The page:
During my fourth visit to the math class I decided to ask Mrs. Austin about the other math teachers in the building. She mentioned that there were two other teachers, but they bum heads quite a lot with their teaching preferences and their scheduled material. One professor only focuses on worksheet after worksheet. He does not make any fun, hands on projects or assignments for the kids. He only focuses on grades as to what matters in the classroom and does not make math fun. He also focused on memorization and simply throwing information to the students expecting them to study it, know it, and get a good grade on the next test. When Mrs. Austin visited this classroom she was appalled. His teaching style and overall philosophy differed from hers greatly and it upset her. Mrs. Austin’s goal is to make math fun and to make it relative to the real world. She comes up with new ideas to incorporate into projects while trying to bring in hands on materials for her students.
These classes differ because one math teacher follows the “banking system” of the class while Mrs. Austin tries to go around the normality and introduce a liberatory education for both her and her children alike. According to Bell Hooks, liberatory education questions the norm of the educational system overall, and that is exactly what Mrs. Austin is trying to do. The only difficult aspect is still teaching the students to pass the PSSA. This testing is a typical “banking system” model for all educational systems, but Mrs. Austin is trying to apply the material to the real world, such as problem solving instead of just doing it for the test scores. In her eyes, grades show improvement and do not measure the success of a student and I appreciate that she always points this out to each of her classes while teaching.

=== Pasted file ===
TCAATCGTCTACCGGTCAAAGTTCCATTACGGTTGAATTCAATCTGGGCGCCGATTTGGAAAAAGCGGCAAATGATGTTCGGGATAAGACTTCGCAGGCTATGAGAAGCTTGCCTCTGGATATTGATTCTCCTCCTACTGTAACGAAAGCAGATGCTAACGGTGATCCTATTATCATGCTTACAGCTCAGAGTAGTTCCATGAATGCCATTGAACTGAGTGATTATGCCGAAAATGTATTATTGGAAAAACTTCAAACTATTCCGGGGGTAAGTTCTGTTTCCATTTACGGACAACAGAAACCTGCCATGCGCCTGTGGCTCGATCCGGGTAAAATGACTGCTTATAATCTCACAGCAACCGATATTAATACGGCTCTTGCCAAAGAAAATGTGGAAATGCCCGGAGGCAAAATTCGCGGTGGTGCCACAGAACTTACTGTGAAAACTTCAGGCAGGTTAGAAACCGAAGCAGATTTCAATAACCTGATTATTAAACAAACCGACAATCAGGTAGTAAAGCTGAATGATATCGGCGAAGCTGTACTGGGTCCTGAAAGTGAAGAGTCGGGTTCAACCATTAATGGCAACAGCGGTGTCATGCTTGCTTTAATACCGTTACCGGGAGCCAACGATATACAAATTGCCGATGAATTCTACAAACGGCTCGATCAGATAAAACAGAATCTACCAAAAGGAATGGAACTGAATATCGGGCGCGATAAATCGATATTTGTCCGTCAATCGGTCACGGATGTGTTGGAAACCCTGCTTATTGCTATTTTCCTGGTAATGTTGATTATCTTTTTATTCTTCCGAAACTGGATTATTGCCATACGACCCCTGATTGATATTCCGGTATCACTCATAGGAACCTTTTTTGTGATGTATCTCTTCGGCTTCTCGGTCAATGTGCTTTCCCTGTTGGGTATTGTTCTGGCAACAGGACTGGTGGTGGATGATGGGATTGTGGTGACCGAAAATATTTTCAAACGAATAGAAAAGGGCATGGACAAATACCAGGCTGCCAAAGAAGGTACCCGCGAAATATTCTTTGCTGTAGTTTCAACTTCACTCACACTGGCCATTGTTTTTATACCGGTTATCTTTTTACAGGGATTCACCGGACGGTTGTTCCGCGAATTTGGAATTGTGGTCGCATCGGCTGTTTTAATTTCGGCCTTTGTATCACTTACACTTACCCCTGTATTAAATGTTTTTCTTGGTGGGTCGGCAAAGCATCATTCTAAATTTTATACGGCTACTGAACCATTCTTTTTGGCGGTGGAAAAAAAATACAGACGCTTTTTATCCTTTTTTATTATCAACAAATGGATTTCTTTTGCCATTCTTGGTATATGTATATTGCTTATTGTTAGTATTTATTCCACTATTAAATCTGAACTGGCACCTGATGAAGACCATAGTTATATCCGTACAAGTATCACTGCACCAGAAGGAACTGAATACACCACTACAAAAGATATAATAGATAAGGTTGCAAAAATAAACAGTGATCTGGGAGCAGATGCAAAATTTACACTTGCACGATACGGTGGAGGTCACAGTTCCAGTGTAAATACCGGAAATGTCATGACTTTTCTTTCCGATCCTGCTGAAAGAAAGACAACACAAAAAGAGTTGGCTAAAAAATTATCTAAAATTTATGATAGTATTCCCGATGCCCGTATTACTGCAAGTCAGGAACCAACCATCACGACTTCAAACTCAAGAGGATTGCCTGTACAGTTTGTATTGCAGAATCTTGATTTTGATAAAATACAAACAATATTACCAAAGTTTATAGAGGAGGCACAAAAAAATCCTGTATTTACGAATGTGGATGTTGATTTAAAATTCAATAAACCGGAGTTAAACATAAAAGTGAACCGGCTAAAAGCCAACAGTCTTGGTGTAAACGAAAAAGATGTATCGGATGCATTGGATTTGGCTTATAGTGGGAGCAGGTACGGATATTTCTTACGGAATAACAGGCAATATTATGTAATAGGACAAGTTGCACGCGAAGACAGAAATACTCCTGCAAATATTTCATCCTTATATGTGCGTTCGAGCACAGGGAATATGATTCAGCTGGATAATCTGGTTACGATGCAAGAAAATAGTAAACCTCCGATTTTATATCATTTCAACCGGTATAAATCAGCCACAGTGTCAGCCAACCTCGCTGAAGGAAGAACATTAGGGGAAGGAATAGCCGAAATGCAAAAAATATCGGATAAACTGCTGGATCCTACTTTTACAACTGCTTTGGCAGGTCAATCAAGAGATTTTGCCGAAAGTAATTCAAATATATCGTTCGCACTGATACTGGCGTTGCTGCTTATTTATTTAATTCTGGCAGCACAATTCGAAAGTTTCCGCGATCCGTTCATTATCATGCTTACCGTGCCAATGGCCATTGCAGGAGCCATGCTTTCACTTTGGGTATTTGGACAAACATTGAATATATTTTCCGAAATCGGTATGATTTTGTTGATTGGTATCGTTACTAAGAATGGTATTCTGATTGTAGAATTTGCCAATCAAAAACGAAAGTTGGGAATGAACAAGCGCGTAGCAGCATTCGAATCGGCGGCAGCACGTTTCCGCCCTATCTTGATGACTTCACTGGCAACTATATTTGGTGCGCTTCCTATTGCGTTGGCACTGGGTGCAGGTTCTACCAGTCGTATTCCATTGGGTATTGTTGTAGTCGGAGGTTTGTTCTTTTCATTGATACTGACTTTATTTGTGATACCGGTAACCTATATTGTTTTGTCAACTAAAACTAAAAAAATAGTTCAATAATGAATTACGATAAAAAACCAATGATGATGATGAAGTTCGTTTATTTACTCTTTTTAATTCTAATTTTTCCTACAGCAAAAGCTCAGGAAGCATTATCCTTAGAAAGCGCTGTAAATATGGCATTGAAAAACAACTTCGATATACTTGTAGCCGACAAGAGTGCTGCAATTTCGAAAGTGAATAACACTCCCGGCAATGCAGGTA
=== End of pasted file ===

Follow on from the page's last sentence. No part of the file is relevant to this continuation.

Another teaching style that differs within the school is the use of review sessions within the classroom. Mrs. Austin uses these sessions with dry erase boards or with a worksheet to make sure that each student is on the same page with understanding the material. She does do it for a grade; she just wants to have the opportunity to help students that are doing small mistakes. These sessions allow Mrs. Austin to individually focus on students that are having trouble and it usually only takes a few minutes because the mistakes are always small and easily fixable. Since there is not much time out of the classroom to teach each student separately, these review sessions give Mrs. Austin a few one on one moments for students that are falling behind, while others work on the next set of problems listed on the board. Of course these review sessions do not take place every week, but they are usually assigned when Mrs. Austin teaches a lot of the material at once or she believes her class is not on the same page as others. After experiencing this in the classroom, I believe that Mrs. Austin truly tries to treat her students as individuals and to accommodate their different learning styles as students. Because Mrs. Austin knows that her students are different and they come from different backgrounds, so her review sessions are almost like a regrouping to help her students out.